An Irish poet walks the wire.
A Contrary review by Grace Wells

When Ciaran Berry writes of wire-walker Philippe Petit, “his walk is pure dream work, a sort of being/and, at the same time, not being within the confines of his/skinny frame,” there’s a suspicion Berry is actually describing himself. In this stunning debut collection, Berry charts a duality of experience, documenting the rigours of ‘being’ in a place “where the sky alters in seconds, shine to shower/and harsher truths hit home hour after hour”, whilst simultaneously coexisting in a realm of “not-being”: the ‘Sphere of Birds’ of his title. 

Earth-bound Berry strives to make sense of a world where hatred and desire look alike, where his early yearning to know about “the grave, about the afterlife, and how the world could be so cruel” begets a preoccupation with the cycle where boys “soon become their fathers so their fathers/could be earth”. Berry “stares deep into the mysteries/of the flesh” discovering that even the smallest earthly cruelties can offer “another way for me to learn about the beginning, the end, the in between”. In this sharp landscape fragility dominates and muted violence informs: in ‘For the Birds’ Berry observes the winged creatures that so interest him descend upon the corpse of a hare,

					all neck and beak and skirl
		as they uncoil the intestines turn by turn,
		divide the liver from lung, pick out the heart,
		squabble over the kidneys, hauling away whatever
		they can use, they rise through marram grass,
		through shifts of sand, and disappear, leaving me here
		to understand a little more what the dead mean 
		to the living

Though the world described is harsh and banal and cruel, it is never relentlessly so. Berry defies entropy, channelling his vision of things into truly satisfying poems. His unique voice, fearlessly expressed through long poems conceived in long lines, moreover reveals a singular and delightful way of thinking. He’s occupied by “history’s long corridor” and influenced by art and nature, and all these elements flit into his poems on gravity-defying wing. Just as a bird trapped in a library might seek sanctuary by lighting on a shelf, only to wing on across shelves and subject matter to a second perch, and on to a seemingly disconnected third, within the one poem Berry glides randomly from topic to topic, illuminating invisibles that connect them all. In ‘For the Birds’ he moves from the dead hare devoured by birds, to Eakin’s ‘The Gross Clinic’, to St Stephen’s Day rituals, to Keats mourning the death of his brother. It is Berry’s generous ability to engage that allows us follow these aerobatics with ease. His love of information, ideas and culture, his ability to swoop from one theme to a seemingly unconnected other, marries with his passion for words to birth a new archetype of expression.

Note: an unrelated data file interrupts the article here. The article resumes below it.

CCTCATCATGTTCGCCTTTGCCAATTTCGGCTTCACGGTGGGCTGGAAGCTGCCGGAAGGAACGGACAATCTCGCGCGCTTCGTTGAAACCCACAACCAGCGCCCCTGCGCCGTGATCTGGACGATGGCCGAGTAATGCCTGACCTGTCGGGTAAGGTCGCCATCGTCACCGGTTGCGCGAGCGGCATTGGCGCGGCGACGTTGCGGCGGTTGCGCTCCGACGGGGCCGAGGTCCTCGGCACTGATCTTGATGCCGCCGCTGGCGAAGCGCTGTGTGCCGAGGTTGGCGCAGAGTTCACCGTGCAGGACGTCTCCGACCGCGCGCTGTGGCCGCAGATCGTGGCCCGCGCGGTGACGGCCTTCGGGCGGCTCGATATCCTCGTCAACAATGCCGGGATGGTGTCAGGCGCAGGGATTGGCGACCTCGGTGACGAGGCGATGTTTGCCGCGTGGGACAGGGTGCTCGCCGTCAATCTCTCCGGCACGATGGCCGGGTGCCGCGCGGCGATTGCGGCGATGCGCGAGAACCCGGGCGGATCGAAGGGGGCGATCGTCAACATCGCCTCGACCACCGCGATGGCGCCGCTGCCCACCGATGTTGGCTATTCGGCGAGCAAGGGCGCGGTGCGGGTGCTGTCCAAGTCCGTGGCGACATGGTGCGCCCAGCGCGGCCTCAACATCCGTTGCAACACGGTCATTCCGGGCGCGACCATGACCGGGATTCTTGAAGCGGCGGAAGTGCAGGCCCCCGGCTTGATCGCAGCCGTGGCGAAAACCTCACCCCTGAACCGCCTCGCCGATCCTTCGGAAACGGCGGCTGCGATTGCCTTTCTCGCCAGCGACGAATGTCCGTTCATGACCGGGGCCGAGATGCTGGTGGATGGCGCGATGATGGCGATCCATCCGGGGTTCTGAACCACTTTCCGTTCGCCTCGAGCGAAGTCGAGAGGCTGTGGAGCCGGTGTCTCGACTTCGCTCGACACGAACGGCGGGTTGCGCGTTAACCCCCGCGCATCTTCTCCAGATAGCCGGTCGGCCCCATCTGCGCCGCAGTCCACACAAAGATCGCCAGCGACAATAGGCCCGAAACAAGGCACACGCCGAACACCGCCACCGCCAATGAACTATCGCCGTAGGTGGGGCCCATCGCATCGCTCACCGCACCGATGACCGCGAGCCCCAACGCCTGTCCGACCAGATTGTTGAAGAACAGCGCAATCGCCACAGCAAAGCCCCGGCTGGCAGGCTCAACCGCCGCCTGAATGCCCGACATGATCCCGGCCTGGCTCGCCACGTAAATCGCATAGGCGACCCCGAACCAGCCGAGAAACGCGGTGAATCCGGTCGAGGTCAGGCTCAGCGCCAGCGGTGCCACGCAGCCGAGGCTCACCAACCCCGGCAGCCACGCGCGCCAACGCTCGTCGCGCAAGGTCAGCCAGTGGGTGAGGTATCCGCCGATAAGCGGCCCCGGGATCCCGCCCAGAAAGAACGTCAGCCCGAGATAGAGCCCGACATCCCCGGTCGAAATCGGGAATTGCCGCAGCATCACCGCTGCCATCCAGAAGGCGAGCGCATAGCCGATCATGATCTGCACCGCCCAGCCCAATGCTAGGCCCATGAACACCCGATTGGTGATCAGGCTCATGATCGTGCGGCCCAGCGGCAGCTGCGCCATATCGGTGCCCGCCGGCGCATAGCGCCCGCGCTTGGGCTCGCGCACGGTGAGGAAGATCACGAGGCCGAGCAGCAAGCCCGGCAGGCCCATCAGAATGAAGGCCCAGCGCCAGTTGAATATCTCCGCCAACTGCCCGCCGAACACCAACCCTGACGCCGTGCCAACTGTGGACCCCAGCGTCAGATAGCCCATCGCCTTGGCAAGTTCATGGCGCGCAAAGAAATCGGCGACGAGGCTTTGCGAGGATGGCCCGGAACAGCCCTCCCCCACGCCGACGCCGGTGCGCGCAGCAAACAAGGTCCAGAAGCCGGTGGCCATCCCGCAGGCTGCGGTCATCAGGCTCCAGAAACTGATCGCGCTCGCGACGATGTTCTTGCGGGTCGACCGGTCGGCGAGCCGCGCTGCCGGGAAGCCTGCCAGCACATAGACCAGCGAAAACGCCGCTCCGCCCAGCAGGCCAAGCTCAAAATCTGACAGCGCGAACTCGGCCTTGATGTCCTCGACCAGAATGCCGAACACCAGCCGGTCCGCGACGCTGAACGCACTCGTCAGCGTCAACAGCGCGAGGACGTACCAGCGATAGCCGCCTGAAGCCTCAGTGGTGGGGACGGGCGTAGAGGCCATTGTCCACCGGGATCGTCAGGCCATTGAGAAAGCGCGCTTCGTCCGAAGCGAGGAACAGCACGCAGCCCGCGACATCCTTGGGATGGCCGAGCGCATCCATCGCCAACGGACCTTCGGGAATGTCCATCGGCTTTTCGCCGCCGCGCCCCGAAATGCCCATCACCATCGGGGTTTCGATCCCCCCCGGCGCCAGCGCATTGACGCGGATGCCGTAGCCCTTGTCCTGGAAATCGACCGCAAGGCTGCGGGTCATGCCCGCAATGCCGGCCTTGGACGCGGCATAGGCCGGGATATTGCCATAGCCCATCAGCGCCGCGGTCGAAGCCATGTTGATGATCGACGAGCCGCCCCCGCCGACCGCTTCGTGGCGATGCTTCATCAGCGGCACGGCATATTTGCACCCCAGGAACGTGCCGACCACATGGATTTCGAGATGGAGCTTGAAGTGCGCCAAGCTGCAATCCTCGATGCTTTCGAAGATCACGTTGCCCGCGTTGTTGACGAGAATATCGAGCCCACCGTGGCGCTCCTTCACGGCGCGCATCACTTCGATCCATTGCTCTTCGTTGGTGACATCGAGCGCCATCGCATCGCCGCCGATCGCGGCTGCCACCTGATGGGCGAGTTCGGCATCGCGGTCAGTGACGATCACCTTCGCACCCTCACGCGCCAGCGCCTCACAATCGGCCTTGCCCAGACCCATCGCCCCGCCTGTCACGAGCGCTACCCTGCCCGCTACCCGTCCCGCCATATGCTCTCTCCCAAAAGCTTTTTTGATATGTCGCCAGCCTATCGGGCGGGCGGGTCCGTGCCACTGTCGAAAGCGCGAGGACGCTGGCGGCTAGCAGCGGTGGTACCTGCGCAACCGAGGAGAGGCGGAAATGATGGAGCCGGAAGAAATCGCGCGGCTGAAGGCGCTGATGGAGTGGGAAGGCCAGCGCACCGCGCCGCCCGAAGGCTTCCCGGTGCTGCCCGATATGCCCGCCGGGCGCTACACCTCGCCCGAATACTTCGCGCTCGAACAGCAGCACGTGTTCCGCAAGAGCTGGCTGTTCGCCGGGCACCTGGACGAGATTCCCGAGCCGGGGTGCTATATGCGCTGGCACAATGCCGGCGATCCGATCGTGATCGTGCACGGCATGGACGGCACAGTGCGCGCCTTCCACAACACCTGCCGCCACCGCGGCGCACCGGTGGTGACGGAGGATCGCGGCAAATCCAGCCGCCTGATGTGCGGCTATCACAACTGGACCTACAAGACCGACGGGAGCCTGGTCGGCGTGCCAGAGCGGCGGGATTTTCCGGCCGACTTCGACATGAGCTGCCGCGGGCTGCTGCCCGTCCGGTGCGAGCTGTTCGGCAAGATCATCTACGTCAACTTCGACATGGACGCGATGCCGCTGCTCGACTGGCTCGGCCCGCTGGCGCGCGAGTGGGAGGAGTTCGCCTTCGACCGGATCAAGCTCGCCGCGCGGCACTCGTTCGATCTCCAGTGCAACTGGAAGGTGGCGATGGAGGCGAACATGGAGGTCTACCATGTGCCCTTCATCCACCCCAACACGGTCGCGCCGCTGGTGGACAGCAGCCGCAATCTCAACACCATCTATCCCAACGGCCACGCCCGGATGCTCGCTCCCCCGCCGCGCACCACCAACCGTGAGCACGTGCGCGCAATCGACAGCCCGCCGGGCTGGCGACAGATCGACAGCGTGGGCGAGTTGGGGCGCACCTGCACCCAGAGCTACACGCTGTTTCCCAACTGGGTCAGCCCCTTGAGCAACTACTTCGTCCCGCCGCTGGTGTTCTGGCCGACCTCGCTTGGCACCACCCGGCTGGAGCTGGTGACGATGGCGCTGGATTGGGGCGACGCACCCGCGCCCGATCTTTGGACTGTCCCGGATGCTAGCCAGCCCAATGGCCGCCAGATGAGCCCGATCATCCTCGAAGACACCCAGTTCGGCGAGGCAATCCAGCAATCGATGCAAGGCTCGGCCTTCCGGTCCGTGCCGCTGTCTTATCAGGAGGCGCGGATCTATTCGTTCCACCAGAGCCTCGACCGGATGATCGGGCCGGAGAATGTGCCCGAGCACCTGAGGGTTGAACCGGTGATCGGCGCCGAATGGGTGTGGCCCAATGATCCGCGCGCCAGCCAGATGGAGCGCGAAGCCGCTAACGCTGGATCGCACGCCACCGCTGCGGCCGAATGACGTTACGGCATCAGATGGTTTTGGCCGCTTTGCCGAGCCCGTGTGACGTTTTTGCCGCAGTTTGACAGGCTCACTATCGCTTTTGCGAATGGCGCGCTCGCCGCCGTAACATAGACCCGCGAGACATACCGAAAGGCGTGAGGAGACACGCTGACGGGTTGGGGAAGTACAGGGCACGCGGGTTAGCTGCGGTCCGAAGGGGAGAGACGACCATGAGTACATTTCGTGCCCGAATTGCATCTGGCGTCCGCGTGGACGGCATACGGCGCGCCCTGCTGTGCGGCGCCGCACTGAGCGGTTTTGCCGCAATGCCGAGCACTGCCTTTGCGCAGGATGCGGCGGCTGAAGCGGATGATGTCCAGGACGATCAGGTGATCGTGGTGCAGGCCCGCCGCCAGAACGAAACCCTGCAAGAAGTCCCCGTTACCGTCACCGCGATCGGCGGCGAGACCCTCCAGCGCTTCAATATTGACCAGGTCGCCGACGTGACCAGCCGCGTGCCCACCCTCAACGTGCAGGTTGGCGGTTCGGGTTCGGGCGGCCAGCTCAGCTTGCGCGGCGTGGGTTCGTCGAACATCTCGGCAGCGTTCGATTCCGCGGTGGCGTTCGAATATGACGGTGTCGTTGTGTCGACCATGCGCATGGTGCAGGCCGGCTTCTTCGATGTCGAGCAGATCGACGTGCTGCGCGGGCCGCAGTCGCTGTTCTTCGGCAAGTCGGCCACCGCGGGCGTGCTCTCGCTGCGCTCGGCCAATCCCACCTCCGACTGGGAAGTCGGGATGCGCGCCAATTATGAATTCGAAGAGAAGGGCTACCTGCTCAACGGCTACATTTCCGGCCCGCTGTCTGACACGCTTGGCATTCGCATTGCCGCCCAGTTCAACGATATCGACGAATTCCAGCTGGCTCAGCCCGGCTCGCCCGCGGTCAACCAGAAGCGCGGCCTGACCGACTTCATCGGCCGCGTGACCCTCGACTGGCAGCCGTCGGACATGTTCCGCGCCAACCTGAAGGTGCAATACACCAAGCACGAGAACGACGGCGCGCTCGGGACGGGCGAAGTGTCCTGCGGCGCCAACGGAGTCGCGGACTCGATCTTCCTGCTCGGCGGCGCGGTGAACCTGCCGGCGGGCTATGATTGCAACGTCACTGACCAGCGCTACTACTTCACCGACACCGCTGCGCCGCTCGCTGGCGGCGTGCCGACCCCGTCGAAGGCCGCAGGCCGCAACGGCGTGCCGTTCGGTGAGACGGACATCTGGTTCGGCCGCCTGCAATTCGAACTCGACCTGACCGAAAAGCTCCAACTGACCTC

With an audacity reminiscent of Faulkner, Berry changes subject mid-sentence, mid-line, almost mid-air, and it is this constant inability to be linguistically earthed, combined with Berry’s desire for a place “between heaves of gale” “where it is possible to glean something about balance, about grace”, which gives life to ‘The Sphere of Birds’ that the collection ultimately elucidates. Berry’s ‘Sphere’ manifests as an ethereal, avian domain, which migrates above, below and through, his earth-bound lines. Here the “all-seeing gull” roams with a cry that can “cut through stone”, and the instincts and mysteries of birdlife exist to cast shadow and light. This is Berry’s homeland, where his dislike of confined spaces combines with his desire for a breeze that’s “loose and swift” where he can “change tack, go with the wind”. He articulates a love of things “carried the way myth or truth is carried/on the breeze, or beneath the wings of birds”. You come to understand the urge for swarm, flight, migration and homing are his own. Ultimately Berry paints a realm that defies “all the bones in his body”, a place we can hold our “own against the catch and drag of air”, at peace with the instinct that “keeps us facing forward”. 

Nevertheless these are not easy, soothing poems. It can be difficult to reach the airy graces above the drug addicts and graves, to bridge the realms the poet articulates; we’re left with the kind of fearful awe electric storms engender, knowing Berry has stood between two tensions, earthed something of their drama to create poems that strike like lightening.

Grace Wells is an English poet living in Ireland. She is a regular contributor to Contrary. Read more of her work here...>

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The Sphere of Birds

Ciaran Berry

2008, Gallery Books

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